U.S. Trade Representative Robert Lighthizer on Wednesday declared at the opening talks to renegotiate the North American Free Trade Agreement that "this agreement has failed" for many Americans, and that the U.S. was seeking fundamental reforms.
But Lighthizer's Mexican and Canadian counterparts disagreed, and said the deal had been a huge success for everyone and that any changes should be therefore be modest lest those gains be lost.
The sharply contrasting assessments of NAFTA's impact over the last 23 years highlighted the difficulties Lighthizer and the Trump administration will face in the renegotiations, the first round of which which began Wednesday in Washington and will continue through Sunday. Canada and Mexico have little apparent interest in the more wide-ranging reforms the administration is seeking.
Lighthizer claimed that "at least 700,000 American have lost their jobs due to changing trade flows caused by NAFTA" and said many experts believe the number may be even higher. He stressed that President Trump was "not interested in a mere tweaking or updating of a few provisions of the trade deal."
Mexican Secretary of the Economy Ildefonso Villarreal by contrast said that "NAFTA has been a strong success for all parties" and that the goal of the talks should be "not tearing apart what has worked, but rather how we make our agreement better." He quoted Lighthizer, who said this year, "Our objective is to, first of all, do no harm."
Canadian Foreign Minister Chrystia Freeland said that, "Our trade with the U.S. is balanced and mutually beneficial." She noted that the U.S. had an $8.1 billion trade surplus with her country.
President Trump is a long-time critic of NAFTA who argued that the United States' trading partners have gotten the better of the deal. The president has often cited the U.S. trade deficit with Mexico, currently at $57 billion, as proof. Lighthizer has also said the administration would focus on eliminating "unfair subsidies," a thinly-veiled reference to Canadian dairy, poultry, and timber policies, among other goals.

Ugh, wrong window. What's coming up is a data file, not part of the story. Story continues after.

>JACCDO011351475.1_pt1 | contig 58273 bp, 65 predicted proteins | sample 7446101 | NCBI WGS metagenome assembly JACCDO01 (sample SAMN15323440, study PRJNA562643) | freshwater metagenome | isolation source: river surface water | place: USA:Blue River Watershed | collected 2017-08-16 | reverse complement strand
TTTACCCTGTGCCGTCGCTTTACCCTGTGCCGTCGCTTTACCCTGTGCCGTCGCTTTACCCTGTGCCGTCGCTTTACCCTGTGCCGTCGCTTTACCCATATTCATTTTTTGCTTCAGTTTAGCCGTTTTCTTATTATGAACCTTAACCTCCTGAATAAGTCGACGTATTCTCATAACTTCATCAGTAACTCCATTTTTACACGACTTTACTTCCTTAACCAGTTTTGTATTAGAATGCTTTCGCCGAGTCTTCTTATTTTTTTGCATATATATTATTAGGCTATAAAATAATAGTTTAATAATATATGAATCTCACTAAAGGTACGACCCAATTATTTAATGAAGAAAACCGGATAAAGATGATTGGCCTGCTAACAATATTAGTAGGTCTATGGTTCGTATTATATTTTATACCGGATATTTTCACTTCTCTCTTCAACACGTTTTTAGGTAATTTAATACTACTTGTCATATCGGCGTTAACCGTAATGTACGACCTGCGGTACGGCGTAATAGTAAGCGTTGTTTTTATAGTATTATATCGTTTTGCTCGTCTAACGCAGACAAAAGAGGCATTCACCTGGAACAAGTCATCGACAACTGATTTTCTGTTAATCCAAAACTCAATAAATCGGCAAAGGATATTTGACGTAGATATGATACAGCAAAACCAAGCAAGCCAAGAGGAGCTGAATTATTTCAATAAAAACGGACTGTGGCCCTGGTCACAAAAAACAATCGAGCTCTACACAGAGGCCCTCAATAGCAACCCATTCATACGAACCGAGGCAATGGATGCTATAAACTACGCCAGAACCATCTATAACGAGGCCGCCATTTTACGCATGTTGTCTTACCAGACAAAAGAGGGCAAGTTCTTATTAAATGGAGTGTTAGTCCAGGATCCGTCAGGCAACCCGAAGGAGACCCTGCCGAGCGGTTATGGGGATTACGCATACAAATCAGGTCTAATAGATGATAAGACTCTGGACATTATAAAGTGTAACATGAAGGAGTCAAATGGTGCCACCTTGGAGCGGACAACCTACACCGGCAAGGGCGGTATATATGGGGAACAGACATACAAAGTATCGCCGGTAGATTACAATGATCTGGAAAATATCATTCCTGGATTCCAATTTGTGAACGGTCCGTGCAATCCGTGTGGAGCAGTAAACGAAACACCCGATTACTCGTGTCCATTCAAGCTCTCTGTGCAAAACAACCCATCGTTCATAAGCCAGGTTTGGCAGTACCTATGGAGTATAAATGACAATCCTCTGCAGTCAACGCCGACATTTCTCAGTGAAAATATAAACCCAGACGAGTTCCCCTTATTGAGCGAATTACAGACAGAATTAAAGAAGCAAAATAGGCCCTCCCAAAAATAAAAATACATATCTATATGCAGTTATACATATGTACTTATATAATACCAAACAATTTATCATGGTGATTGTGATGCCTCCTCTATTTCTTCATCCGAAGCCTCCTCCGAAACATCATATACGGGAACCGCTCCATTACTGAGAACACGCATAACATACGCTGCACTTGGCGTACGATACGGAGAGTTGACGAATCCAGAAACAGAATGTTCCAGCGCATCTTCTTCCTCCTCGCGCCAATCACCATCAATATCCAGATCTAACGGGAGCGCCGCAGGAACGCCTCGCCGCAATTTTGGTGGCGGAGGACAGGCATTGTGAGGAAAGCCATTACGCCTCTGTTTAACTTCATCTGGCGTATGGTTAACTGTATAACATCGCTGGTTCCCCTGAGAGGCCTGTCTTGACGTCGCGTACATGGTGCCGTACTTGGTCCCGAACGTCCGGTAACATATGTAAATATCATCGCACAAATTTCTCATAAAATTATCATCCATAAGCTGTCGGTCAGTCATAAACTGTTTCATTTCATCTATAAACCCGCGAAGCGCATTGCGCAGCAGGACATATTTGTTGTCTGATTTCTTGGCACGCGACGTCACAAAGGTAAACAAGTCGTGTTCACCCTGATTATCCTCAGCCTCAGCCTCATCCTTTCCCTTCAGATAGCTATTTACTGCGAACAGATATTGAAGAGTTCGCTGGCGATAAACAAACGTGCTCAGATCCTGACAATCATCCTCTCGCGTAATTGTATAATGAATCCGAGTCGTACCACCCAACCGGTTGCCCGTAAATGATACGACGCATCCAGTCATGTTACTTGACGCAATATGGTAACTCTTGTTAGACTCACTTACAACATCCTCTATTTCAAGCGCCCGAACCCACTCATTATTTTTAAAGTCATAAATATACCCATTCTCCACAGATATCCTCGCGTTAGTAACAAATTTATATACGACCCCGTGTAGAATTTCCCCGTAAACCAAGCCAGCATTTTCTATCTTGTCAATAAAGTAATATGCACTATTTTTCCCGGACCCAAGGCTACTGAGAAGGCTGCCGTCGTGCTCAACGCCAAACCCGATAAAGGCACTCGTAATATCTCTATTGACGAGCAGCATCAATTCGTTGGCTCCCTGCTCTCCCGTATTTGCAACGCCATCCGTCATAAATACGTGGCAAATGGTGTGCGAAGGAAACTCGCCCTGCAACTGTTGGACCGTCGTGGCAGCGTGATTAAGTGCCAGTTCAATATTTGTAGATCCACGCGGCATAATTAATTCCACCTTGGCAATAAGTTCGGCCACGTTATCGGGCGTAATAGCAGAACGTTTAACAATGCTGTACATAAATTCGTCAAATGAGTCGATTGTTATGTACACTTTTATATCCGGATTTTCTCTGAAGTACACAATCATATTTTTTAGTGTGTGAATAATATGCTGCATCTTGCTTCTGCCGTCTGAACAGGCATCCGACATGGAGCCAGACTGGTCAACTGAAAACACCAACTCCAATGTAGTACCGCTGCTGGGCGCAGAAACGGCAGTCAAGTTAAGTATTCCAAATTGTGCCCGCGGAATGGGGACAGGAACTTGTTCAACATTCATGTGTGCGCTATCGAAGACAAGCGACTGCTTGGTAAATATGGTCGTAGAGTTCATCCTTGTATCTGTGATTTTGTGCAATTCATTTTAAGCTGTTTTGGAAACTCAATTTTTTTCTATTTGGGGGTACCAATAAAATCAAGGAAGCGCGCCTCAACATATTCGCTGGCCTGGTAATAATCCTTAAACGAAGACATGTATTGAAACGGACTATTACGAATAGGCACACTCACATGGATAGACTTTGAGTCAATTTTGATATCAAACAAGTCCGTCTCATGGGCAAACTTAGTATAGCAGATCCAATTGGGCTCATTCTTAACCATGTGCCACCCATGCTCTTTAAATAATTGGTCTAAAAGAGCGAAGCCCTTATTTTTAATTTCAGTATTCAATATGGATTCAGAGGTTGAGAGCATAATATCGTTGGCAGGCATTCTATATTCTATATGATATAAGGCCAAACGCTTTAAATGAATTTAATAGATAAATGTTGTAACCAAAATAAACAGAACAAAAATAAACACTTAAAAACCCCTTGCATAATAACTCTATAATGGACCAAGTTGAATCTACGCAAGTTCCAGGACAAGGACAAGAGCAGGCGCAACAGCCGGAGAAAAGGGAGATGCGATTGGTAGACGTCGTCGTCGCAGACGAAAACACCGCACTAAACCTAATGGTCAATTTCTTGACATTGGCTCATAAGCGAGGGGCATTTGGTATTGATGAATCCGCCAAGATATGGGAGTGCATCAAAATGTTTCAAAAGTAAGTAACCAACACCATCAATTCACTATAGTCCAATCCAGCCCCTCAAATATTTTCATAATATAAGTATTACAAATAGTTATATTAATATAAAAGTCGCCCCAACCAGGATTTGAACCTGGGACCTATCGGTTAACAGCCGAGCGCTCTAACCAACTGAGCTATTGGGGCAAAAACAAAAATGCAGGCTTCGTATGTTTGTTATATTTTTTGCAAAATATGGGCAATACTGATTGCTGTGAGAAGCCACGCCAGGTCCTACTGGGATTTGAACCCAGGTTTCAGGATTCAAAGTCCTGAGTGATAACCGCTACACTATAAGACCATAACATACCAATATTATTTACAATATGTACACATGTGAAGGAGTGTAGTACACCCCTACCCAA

U.S. industries, especially dairy and poultry, have long sought the end of Canada's trade restrictions on both of those products. Domestic timber industries have also complained that Canada's policies unfairly benefit its loggers too.
The failed Trans-Pacific Partnership trade deal would have expanded U.S. access to those markets without completely removing the barriers. The TPP deal is widely expected to be a blueprint for the NAFTA renegotiations.
In his opening statement, Lighthizer stressed that NAFTA, which was signed in 1993, was a quarter-century old and had not kept up with changes in the economy. He said that the U.S. was not interested in throwing the deal out, noting that for many American farmers, Canada and Mexico are their best customers. But he said the U.S. would seek to level the playing field in other areas.
"We need to assure that huge trade deficits do not continue and that we have balance and reciprocity," he said in his opening statement. "This should be periodically reviewed. Rules of origin, particularly on autos and auto parts, must require higher NAFTA content and substantial U.S. content. Country of origin should be verified, not 'deemed.' Labor provisions should be included in the agreement and be as strong as possible."
"The agreement should have effective provisions to guard against currency manipulation," he added. "The dispute settlement provisions should be designed to respect our national sovereignty and our democratic processes. We should include provisions to guard against market-distorting practices of other countries, including third-party dumping and state-owned enterprises. We should assure that there is equal access and reciprocity in government procurement and agriculture."